Will Manipur take the PM’s word at face value?
A ‘historic peace accord’ or a page-long ‘framework agreement’, the Centre’s insistence on keeping its agreement with Nagas secret casts a shadow on the election in Manipur
On August 3, 2015 Prime Minister Narendra Modi tweeted about the ‘historic peace accord’ that the Government of India had signed with the Nationalist Socialist Council of Nagaland (Isak-Muivah). It was not just the end of a problem, he tweeted, but the beginning of a new future.
The Times of India had then carried the following report.
A year and half later, the Prime Minister was trying to convince people in Manipur that there was no accord that affected Manipur’s territorial integrity. “Standing on the holy land of Manipur, I promise you that there’s not even one word in any accord which is against the interests of Manipuris,” he said at an election rally in Imphal on February 25.
But why not disclose the content of the ‘accord’ (which the Government now concedes was just a framework agreement and is less than a page long) in that case? This was not necessary, said Union Minister Prakash Javadekar at Imphal on Sunday. Didn’t the PM say there was nothing to it? People of Manipur were satisfied, he claimed, that their interests would not be compromised by the PM.
Pressed by the media to at least explain why the framework agreement is kept a secret, Javadekar is quoted as saying reluctantly, “Because it is a work in progress” and therefore the details cannot be disclosed.
The NSCN(IM) has been less discreet. At various times it has claimed that the Government had recognised Naga 'sovereignty’’, that the dream of Greater Nagalim with integration of Naga inhabited areas in Manipur, Assam and other NE states and even Myanmar was close to being fulfilled. The insurgent group is also reported to have claimed that the agreement would eventually allow Nagas to have a flag of their own. The NSCN(IM) of course has ministries and an army subsidised by the Government of India.
“If the Centre is sincere, it should clear the air on the framework agreement. Why keep the people of Manipur in the dark?” says Thangso Baite, who represents Outer Manipur in the Lok Sabha.
Had the Modi government agreed to a ‘greater Nagalim’? If not, how was this issue planned to be solved as per the framework agreement? What was the execution plan? How were the neighbouring states being brought in to be on the same page on this issue? It may be noted that soon after the announcement of August 3, Chief Minister Okram Ibobi Singh—along with his Congress counterparts from Assam and Arunachal Pradesh—had accused the NDA government of deliberately keeping them out of the loop and declared that they would not cede an inch of their land.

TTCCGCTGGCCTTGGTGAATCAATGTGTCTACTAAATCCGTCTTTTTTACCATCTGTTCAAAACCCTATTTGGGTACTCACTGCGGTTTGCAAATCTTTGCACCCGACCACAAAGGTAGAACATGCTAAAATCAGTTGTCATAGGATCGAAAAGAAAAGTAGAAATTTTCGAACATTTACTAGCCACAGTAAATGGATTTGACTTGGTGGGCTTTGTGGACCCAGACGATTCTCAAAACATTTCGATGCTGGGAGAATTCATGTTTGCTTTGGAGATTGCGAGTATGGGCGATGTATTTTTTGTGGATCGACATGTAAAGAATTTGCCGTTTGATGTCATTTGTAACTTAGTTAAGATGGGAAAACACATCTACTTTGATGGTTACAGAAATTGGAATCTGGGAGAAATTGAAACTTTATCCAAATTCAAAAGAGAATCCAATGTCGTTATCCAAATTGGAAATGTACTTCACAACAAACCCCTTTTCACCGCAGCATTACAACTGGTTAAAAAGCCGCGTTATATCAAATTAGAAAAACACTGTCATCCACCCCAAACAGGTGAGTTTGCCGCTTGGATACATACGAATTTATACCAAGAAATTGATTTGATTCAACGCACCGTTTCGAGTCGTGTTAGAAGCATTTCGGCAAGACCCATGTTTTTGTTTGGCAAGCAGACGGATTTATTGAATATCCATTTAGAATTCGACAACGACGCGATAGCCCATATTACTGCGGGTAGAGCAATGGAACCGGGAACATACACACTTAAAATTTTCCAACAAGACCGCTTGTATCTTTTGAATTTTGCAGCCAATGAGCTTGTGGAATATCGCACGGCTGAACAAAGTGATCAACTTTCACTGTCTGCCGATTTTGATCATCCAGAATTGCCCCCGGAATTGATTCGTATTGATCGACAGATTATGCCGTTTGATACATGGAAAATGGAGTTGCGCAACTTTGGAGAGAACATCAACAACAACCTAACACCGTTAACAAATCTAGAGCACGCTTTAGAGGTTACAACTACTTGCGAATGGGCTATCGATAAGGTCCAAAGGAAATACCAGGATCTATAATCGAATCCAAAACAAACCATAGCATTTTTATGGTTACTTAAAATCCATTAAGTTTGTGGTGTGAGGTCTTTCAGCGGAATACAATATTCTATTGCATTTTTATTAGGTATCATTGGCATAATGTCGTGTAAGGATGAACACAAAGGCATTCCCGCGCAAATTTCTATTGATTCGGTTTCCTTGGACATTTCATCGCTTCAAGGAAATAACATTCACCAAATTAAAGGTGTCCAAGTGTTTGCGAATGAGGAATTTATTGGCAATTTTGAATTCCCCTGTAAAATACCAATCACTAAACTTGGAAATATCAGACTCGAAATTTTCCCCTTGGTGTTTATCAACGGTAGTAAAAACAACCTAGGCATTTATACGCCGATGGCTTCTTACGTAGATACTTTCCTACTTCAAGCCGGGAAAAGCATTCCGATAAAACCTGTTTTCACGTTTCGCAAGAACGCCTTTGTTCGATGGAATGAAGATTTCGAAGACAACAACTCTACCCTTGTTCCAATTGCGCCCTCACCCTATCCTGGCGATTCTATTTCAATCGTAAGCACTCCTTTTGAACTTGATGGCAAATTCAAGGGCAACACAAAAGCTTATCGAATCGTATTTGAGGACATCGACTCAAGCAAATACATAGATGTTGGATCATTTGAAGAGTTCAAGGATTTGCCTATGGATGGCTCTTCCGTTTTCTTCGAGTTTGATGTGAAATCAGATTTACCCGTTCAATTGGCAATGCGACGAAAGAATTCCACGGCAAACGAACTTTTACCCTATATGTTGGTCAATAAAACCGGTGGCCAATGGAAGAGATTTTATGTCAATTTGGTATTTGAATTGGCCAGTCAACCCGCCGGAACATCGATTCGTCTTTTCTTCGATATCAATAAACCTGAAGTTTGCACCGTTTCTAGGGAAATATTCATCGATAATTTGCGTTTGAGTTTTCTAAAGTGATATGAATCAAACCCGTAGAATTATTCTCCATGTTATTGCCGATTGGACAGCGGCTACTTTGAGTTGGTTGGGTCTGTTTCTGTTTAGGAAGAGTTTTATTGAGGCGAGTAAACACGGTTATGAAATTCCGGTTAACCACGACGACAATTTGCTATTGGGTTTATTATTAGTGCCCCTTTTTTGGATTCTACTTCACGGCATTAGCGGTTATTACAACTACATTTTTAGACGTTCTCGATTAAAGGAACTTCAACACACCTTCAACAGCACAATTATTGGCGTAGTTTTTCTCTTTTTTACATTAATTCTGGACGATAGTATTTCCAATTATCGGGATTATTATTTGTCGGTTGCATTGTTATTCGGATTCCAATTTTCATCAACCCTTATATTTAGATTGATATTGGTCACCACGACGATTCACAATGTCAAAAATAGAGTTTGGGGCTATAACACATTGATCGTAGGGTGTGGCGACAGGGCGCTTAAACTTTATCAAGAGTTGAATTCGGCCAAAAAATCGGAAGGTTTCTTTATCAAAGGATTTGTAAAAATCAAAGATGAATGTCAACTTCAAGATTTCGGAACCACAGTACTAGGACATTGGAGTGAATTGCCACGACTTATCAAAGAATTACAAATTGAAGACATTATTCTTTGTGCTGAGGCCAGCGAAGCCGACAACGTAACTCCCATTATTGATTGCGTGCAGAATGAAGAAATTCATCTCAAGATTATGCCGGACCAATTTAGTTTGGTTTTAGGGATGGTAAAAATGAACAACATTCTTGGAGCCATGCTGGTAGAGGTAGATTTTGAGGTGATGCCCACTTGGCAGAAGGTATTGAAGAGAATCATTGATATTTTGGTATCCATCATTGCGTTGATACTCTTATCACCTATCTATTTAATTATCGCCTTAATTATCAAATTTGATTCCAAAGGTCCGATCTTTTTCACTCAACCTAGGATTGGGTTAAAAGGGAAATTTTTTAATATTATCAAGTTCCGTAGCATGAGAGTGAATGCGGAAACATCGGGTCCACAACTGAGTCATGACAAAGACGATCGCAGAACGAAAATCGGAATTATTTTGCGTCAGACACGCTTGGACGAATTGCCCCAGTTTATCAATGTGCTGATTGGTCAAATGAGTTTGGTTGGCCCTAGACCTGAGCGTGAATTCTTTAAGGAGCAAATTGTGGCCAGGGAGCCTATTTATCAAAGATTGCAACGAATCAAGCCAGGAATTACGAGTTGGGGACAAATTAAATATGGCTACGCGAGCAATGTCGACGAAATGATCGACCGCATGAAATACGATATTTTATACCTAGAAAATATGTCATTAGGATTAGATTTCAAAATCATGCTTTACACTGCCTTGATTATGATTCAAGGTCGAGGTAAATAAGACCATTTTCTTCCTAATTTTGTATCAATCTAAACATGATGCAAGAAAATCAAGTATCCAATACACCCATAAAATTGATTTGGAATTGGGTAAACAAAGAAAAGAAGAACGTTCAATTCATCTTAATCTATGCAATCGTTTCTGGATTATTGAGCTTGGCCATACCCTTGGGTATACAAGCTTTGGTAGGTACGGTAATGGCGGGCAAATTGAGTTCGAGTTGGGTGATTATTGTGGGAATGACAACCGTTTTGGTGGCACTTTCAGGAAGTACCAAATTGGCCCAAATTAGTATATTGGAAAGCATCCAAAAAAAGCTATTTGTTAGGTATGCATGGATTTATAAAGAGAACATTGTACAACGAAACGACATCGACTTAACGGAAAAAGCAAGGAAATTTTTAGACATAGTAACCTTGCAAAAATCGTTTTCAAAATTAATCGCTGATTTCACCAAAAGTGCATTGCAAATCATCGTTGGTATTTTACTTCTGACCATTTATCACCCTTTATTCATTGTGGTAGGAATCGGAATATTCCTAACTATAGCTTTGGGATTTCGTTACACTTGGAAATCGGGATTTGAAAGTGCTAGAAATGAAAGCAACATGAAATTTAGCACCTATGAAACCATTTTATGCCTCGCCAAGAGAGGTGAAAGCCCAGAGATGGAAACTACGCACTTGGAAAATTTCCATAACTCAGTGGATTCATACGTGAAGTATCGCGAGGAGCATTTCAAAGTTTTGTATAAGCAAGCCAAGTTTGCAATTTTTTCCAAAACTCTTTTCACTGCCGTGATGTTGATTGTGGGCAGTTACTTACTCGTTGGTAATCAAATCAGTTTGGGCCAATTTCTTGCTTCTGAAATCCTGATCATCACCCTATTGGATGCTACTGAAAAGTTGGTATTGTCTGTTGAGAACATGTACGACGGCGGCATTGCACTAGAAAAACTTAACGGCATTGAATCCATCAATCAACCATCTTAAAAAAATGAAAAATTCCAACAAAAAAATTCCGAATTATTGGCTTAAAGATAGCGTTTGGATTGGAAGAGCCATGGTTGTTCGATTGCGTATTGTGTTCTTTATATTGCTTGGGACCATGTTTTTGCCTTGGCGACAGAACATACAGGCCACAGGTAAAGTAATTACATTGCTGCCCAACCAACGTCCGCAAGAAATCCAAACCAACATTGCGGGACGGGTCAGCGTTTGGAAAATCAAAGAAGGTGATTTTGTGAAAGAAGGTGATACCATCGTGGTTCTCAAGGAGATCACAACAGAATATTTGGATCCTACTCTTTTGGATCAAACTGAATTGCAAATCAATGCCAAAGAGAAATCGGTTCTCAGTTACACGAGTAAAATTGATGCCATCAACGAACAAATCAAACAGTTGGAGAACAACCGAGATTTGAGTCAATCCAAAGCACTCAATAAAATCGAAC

Had the Modi government agreed to a 'greater Nagalim'? If not, how was this issue planned to be solved as per the framework agreement? What was the execution plan? How were the neighbouring states being brought in to be on the same page on this issue?
It may be noted that soon after the announcement of August 3, Chief Minister Okram Ibobi Singh—along with his Congress counterparts from Assam and Arunachal Pradesh—had accused the NDA government of deliberately keeping them out of the loop and declared that they would not cede an inch of their land.
“It is incomprehensible why the accord can’t be made public,” says Baite.
The BJP’s argument has been that the PM had called up Opposition leaders to inform them about the peace accord between New Delhi and NSCN(IM). However, CPI(M) General Secretary Sitaram Yechury punctures that claim. He is quoted by ANI as saying: “Where is the accord the PM told us on phone that was settled?” Yechury said that neither has Parliament seen that accord nor even the opposition party: “So, I don’t think there is any accord.”
“If the Centre is sincere, it should clear the air on the framework agreement. Why keep the people of Manipur in the dark?”Thangso Baite
The Prime Minister’s claim that if the BJP is voted to power in the state, it would get the four-month-old blockade of Manipur by the Nagas lifted within two days has added fuel to the fire. The blockade was declared against the Manipur Government’s move to create seven new districts for ‘administrative efficiency’.
“I am not surprised at the PM’s statement. The Centre, if it wants, can solve the economic blockade issue—the NDA Government only has to direct the UNC to do so,” says Baite, claiming that the BJP has been in cahoots with all the Naga groups.
In an interview to The Economic Times, Manipur’s Deputy Chief Minister Gaikhangam alleges that the UNC was the frontal organisation of NSCN-IM and the Naga People's Front (NPF) was the sponsored political wing of NSCN-IM. “Economic blockade is a vicious circle. NPF is a partner of the NDA government. This is how the BJP is involved in the blockade. In local level in hill areas, the BJP and the NPF have joined hands in district councils. NSCN-IM is having dialogues with the BJP-led government in the Centre,” he says.
A large number of Union Ministers have converged on Manipur to swing the election slotted for March 4 and 8 in favour of the BJP. There is, however, no answer to the question whether the blockade by Nagas would continue if BJP fails to win the election in the state.
- prime minister
- Narendra Modi
- Sitaram Yechury
- Arunachal Pradesh
- NDA Government
- Manipur chief minister
- Prakash Javadekar
- Okram Ibobi Singh
- peace accord
- framework agreement
- Nationalist Socialist Council of Nagaland (Isak-Muivah)
- Greater Nagalim
- Thangso Baite
- Outer Manipur
- new districts
- Naga groups
- Manipur Deputy Chief Minister